Barbara Plouff, consultant for the Housing Authority of the City of Milwaukee (HACM), initially contacted Catherine Lottes, over a year and a half ago, with funding provided by the Wisconsin Arts Board (WAB) and the Housing Authority, to initiate the public art piece, “Life’s Garden.” Tony Perez, HACM executive director, was instrumental in making a commitment to incorporating art as part of good design and good development.
Lottes invited the multifaceted visual artist, Evelyn Patricia Terry, to work with seniors from Lapham Park and youth from the Pieper-Hillside Boys and Girls Club. They created watercolor images “of their favorite things.” Tom Miller and the Art Corps at Milwaukee Community Service Corps also contributed important images of a Bronzeville “tree of life,” and all the images provided inspiration for Lottes’ design. Lee Callewaert, of Dragonfly Tile & Stone, masterfully installed the final artwork on the corner of 6th and Reservoir, at the Lapham Park senior development.
Lottes began her career as a professional artist creating paintings for the City of Milwaukee, now installed at Wilson Park Senior Citizen Center on 27th and Howard Avenue. She went on to work with children in schools and community centers as an artist- in-residence for the WAB in the early to mid-1980s.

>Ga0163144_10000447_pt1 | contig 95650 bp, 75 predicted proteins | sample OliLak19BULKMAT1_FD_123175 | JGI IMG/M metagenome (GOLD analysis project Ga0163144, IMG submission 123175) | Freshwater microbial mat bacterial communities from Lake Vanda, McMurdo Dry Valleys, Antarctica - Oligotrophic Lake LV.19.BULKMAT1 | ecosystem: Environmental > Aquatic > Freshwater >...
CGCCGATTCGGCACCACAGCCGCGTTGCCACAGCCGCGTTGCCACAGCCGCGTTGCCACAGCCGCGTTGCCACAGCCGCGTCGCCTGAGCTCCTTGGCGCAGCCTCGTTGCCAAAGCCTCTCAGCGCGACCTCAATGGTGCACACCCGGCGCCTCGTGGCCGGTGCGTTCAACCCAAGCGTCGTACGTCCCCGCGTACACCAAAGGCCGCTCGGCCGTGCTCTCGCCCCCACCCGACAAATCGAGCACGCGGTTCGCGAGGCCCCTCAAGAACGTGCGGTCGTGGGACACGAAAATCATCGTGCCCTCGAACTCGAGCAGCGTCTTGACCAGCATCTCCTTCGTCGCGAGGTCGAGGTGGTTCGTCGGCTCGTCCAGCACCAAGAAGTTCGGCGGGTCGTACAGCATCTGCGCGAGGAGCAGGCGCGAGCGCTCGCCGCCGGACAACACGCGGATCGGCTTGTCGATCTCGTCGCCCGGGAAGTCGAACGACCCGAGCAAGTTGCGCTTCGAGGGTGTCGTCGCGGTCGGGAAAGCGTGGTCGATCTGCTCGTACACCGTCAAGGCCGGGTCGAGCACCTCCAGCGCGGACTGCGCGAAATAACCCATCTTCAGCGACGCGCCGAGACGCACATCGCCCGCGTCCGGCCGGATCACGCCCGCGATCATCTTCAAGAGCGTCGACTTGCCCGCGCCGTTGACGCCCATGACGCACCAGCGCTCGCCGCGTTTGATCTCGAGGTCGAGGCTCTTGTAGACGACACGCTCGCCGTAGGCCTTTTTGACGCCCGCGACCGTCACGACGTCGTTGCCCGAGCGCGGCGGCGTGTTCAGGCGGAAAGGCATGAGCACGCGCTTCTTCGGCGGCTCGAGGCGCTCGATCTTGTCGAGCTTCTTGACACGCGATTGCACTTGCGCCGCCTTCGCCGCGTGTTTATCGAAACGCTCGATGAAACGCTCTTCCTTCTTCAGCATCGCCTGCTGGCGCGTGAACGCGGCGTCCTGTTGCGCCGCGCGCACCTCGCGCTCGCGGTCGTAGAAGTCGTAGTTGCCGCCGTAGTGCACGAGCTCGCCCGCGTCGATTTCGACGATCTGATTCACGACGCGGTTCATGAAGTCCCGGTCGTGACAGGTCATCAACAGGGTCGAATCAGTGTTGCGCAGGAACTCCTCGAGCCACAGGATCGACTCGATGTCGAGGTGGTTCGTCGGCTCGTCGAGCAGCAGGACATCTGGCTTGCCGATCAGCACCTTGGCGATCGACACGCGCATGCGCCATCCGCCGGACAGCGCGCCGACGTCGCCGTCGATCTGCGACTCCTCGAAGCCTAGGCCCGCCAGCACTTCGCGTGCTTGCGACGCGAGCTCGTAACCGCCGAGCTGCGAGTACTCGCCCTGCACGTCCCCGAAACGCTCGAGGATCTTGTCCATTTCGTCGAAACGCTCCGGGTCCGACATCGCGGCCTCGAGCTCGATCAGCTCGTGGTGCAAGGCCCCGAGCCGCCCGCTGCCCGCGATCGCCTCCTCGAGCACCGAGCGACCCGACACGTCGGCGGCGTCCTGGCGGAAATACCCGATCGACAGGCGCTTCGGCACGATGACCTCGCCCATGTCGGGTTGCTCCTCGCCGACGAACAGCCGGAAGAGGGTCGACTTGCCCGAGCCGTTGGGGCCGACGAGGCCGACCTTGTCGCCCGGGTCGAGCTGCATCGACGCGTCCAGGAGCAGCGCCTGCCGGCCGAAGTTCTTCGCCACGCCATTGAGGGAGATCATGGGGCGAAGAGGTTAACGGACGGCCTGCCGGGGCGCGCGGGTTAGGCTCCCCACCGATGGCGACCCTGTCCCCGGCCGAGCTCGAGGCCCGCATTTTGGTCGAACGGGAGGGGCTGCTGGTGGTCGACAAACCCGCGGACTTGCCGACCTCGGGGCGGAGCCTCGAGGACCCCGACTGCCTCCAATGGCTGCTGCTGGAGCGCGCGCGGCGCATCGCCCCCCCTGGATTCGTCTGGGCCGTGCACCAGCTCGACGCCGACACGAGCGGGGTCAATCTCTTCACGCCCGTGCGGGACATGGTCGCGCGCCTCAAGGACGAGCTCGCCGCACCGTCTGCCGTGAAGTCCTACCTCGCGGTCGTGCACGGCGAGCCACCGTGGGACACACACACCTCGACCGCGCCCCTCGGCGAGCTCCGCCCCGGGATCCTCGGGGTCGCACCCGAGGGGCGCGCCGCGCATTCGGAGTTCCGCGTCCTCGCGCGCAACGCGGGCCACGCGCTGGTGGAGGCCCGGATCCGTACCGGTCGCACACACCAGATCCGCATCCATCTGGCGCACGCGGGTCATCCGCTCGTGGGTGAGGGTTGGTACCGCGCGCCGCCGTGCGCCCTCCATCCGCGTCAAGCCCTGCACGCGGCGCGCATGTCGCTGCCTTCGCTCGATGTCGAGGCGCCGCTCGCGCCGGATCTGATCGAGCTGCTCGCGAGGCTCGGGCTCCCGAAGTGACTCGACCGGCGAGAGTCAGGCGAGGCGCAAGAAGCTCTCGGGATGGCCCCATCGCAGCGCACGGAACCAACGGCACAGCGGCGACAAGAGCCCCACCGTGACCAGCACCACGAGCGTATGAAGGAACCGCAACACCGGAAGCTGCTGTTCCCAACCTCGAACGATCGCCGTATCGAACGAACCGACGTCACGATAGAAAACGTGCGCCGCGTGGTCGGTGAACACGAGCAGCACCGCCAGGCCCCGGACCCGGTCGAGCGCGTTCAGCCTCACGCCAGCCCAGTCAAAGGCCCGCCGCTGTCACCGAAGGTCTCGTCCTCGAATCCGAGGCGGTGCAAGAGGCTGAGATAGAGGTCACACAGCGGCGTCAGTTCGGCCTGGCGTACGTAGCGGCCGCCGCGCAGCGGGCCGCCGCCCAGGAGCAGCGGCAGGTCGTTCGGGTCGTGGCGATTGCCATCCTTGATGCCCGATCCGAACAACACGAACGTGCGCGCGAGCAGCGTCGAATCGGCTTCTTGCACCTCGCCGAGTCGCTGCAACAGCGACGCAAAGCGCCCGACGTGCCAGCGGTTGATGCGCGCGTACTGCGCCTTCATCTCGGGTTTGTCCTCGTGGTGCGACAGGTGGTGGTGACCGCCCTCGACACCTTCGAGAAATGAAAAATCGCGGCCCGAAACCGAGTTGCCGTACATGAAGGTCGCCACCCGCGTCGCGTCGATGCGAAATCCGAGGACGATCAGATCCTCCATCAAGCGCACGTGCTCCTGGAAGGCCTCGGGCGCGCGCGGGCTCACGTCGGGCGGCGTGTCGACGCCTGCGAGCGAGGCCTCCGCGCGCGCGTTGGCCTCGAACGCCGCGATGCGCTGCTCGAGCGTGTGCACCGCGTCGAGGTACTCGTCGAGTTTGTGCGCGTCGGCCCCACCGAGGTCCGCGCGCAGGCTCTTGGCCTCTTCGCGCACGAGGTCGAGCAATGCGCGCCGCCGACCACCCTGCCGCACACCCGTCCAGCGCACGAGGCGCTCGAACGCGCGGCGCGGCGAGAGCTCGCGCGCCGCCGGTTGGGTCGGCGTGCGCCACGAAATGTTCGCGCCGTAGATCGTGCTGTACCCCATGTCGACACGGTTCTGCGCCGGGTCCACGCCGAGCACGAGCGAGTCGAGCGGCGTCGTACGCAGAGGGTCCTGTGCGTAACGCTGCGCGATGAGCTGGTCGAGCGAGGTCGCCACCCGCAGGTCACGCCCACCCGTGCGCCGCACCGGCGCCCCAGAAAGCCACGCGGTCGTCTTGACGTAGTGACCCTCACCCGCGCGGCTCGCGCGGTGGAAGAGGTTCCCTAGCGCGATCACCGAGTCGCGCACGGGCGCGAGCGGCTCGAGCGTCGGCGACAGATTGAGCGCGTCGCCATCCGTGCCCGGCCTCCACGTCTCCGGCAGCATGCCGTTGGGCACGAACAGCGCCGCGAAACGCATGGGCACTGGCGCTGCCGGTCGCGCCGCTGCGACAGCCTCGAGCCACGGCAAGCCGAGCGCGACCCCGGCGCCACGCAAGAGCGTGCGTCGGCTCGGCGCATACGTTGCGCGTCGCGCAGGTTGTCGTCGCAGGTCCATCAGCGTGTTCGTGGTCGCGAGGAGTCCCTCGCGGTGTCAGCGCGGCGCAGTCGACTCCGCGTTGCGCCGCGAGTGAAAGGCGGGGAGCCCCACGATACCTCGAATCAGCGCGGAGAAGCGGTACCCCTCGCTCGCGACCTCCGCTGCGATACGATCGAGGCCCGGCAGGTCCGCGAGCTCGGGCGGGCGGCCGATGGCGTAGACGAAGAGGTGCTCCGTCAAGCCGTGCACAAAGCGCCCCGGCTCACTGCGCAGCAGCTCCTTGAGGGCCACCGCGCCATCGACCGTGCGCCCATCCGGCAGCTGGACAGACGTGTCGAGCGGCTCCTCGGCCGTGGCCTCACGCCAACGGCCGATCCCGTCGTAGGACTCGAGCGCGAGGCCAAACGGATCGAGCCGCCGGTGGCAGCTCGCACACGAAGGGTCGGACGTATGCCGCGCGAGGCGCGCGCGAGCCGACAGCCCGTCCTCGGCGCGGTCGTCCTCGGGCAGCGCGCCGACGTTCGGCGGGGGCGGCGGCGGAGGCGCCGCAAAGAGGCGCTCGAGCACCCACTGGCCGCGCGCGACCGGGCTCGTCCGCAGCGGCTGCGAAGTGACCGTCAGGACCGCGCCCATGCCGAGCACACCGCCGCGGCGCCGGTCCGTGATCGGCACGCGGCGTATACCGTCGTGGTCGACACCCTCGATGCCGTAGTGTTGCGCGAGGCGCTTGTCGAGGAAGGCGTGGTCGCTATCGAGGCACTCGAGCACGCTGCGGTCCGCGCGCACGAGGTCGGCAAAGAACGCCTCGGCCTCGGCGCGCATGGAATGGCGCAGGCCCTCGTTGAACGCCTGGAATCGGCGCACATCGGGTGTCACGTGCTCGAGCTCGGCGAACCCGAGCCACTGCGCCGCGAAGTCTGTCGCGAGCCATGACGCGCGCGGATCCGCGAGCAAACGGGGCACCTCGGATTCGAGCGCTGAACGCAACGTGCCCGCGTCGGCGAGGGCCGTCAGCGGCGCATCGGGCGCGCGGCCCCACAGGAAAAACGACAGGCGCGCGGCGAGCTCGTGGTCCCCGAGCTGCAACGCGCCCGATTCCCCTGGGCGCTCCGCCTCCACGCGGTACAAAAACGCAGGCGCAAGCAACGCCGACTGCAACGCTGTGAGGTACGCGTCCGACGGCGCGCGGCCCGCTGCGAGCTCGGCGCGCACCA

For the last 15 years, Lottes has been working with recycled glass as an artistic medium for public art, in addition to creating products for designers and architects. Her kiln-fused recycled glasswork can be seen along the Hank Aaron State Trail in the Menomonee Valley and a variety of other places throughout Milwaukee and beyond.
The process Lottes developed and expertly utilizes is unique in that it fuses recycled glass with graphic and photographic images into the mosaic tiles. She developed this process through a grant from the State of Wisconsin’s Department of Natural Resources Waste Reduction and Recycling Program. Participants’ names, poems, photos, and drawings, such as the monarch butterflies, sunflowers, a turtle, were scanned. A plethora of striking mages on glass mosaic tiles resulted.
Music notes incorporated into the piece reflect the strong history of Walnut Street – now known as Bronzeville – as the hub of Black social life. In the 30s and 40s, Jazz clubs frequented the area. Presently, the Milwaukee Youth Arts Center, Roosevelt Middle School of the Arts, Elm Creative Arts School, and Days Inn – Milwaukee’s art hotel, reflect a strong neighborhood connection to the arts.
There is also a history of incorporating art into public housing beginning with “Parklawn,” Milwaukee’s first housing development. Several sculptures were created specifically for Parklawn during the Great Depression by Federal Arts Program artists. These sculptures were located and restored a decade ago and are once again on display in Parklawn’s Monument Park.
“Life’s Garden” is an effective collaborative effort of Wisconsin’s resources and cultural capital. State and city government, artists, craftspeople, and several generations of residents all came together to create this great work of art that celebrates the history of the Lapham Park neighborhood.